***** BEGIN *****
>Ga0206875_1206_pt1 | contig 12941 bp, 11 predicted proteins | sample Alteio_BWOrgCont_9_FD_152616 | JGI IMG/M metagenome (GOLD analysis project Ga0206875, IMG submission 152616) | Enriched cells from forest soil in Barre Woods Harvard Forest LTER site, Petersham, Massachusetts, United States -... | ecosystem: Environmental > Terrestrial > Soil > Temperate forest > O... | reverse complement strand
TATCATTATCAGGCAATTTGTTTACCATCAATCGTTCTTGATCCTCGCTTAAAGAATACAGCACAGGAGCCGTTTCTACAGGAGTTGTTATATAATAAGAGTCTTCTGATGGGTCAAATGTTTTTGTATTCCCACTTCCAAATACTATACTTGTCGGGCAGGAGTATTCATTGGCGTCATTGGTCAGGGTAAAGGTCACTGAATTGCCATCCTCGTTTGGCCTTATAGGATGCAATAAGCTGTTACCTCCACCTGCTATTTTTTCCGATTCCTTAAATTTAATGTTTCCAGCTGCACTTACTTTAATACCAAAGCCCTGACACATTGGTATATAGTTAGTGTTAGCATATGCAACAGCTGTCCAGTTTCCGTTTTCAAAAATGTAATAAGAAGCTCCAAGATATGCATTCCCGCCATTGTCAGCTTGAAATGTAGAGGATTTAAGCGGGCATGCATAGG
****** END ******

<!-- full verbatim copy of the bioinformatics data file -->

>Ga0206875_1206_pt1 | contig 12941 bp, 11 predicted proteins | sample Alteio_BWOrgCont_9_FD_152616 | JGI IMG/M metagenome (GOLD analysis project Ga0206875, IMG submission 152616) | Enriched cells from forest soil in Barre Woods Harvard Forest LTER site, Petersham, Massachusetts, United States -... | ecosystem: Environmental > Terrestrial > Soil > Temperate forest > O... | reverse complement strand
TATCATTATCAGGCAATTTGTTTACCATCAATCGTTCTTGATCCTCGCTTAAAGAATACAGCACAGGAGCCGTTTCTACAGGAGTTGTTATATAATAAGAGTCTTCTGATGGGTCAAATGTTTTTGTATTCCCACTTCCAAATACTATACTTGTCGGGCAGGAGTATTCATTGGCGTCATTGGTCAGGGTAAAGGTCACTGAATTGCCATCCTCGTTTGGCCTTATAGGATGCAATAAGCTGTTACCTCCACCTGCTATTTTTTCCGATTCCTTAAATTTAATGTTTCCAGCTGCACTTACTTTAATACCAAAGCCCTGACACATTGGTATATAGTTAGTGTTAGCATATGCAACAGCTGTCCAGTTTCCGTTTTCAAAAATGTAATAAGAAGCTCCAAGATATGCATTCCCGCCATTGTCAGCTTGAAATGTAGAGGATTTAAGCGGGCATGCATAGG